The Distribution of Intraocular Pressure in Urban and in Rural Populations: The Namil Study in South Korea


To evaluate the intraocular pressure (IOP) distribution and its regional association in the South Korean population.


Cross-sectional, epidemiologic study.


All participants underwent interview and the following ocular examinations: visual acuity measurement, autorefraction, pachymetry, anterior segment evaluation, slit-lamp examination, Goldmann applanation tonometry, binocular optic disc evaluation, fundus photography, and visual field test. Patients with ocular diseases other than mild senile cataract or with history of ocular surgery were excluded.


A total of 3191 subjects residing in urban and rural areas were recruited. Mean IOP of patients from the urban area was significantly higher than that of those from the rural area (14.45 ± 2.67 mm Hg vs 13.53 ± 2.76 mm Hg, P < .05). There was regional difference of mean IOP, even after controlling for different demographic factors in the 2 areas ( P < .05). Average IOP in the right eye of the investigated sample of South Korean population was 14.10 ± 2.74 mm Hg. Multiple regression analysis showed positive correlation between mean IOP and central corneal thickness, vertical cup-to-disc ratio, history of hypertension, smoking, and female sex, whereas IOP tended to decrease by approximately 0.2 mm Hg when age increased by 10 years.


This is the first population-based epidemiologic study measuring IOP in the South Korean population. Mean IOP of the urban area was found to be significantly higher than the corresponding value of the rural area. Therefore, the regional difference, as well as other various factors, has to be considered in epidemiologic study of the distribution of IOP.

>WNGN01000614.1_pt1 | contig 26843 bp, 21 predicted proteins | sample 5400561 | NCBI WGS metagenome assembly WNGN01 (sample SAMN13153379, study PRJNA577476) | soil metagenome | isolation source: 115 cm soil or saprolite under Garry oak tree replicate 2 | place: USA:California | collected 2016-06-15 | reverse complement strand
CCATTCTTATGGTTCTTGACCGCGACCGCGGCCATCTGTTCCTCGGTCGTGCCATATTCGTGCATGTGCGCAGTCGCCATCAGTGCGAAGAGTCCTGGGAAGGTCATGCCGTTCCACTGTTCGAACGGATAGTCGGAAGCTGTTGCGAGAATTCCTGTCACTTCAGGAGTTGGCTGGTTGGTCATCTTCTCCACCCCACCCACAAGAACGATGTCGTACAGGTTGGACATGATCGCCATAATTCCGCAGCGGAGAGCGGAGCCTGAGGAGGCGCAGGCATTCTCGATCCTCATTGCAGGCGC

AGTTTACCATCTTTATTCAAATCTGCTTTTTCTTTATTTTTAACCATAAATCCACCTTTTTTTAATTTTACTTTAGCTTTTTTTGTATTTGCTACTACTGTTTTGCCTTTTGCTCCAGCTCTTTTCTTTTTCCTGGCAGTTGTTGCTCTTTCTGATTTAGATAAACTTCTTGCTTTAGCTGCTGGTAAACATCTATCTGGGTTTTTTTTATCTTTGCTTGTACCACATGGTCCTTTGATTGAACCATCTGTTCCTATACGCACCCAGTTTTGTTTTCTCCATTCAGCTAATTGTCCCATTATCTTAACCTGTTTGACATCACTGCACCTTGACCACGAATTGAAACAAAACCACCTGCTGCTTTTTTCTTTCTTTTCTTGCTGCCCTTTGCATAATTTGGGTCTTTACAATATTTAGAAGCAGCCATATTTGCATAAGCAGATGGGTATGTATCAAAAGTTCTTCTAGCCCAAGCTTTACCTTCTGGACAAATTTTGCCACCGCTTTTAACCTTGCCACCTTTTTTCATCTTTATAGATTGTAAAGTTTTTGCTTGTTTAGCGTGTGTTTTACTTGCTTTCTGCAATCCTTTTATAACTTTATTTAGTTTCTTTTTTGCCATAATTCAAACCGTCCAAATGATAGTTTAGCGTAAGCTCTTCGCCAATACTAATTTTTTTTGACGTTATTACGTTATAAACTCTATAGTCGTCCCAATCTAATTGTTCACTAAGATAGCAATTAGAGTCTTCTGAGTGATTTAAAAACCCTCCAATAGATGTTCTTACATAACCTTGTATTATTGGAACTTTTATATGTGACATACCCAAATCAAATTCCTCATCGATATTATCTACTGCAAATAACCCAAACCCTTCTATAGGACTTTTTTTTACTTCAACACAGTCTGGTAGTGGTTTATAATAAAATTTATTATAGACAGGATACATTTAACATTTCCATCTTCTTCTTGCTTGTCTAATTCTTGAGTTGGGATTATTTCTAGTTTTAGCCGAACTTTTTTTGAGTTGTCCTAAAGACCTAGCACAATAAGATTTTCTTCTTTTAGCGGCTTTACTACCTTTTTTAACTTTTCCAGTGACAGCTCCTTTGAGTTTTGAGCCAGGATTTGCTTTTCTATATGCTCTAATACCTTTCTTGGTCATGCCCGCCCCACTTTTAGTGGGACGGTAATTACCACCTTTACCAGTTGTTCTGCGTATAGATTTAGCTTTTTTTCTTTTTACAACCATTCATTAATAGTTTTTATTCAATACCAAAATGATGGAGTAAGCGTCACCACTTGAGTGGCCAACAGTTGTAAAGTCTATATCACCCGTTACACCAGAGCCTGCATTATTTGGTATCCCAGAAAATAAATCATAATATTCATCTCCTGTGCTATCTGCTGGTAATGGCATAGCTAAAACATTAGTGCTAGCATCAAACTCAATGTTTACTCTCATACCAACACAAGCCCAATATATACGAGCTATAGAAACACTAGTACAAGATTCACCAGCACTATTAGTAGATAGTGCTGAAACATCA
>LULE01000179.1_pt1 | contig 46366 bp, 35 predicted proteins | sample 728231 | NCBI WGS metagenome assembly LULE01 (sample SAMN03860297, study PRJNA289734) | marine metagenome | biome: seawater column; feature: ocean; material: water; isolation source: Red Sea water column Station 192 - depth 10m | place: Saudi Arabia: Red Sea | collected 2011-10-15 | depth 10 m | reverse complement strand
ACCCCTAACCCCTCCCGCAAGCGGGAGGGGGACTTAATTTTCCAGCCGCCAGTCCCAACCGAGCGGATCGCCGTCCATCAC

Intraocular pressure (IOP) is known as one of the most important factors in the pathogenesis of glaucoma. “Normal” IOP is currently defined as the level of pressure that does not lead to glaucomatous damage to the optic nerve head. Although all human eyes do not respond in the same way to a measurable level of pressure, we can anticipate a relatively safe IOP range by determining the distribution of IOP in the general population. In 1958, Leydhecker and associates conducted an IOP study that included 10 000 participants with no diagnosed eye disease. The authors reported a mean IOP of 15.5 ± 2.57 mm Hg using Schiøtz tonometers. Subsequent IOP screening studies have, in general, demonstrated agreement with their published results; however, results from these studies varied and were shown to be dependent on several considerations in the experimental design, including population selection, testing methods, and other variables. Various factors, including race, are also thought to influence IOP distribution. For example, African and Asian populations included in the research were found to have higher mean IOPs (15.39 ± 4.42 mm Hg) than those of European or American descent. However, a recent study conducted in Japan reported an average IOP of 14.5 mm Hg, which is a significant decrease in IOP compared to data reported in other countries. In addition, a study conducted in Tehran also reported a measured IOP mean of 14.5 mm Hg, which is further evidence of a lower IOP when compared to those of western countries. In still another Asian population-based IOP study, Xu and associates reported a mean IOP within the sampled Chinese population of 16.11 ± 3.39 mm Hg, which is a higher value than that reported in the Japanese population. In addition, dissecting out the IOP distribution of the population further, it was found that there was no difference between the measured IOP of residents in rural vs urban areas.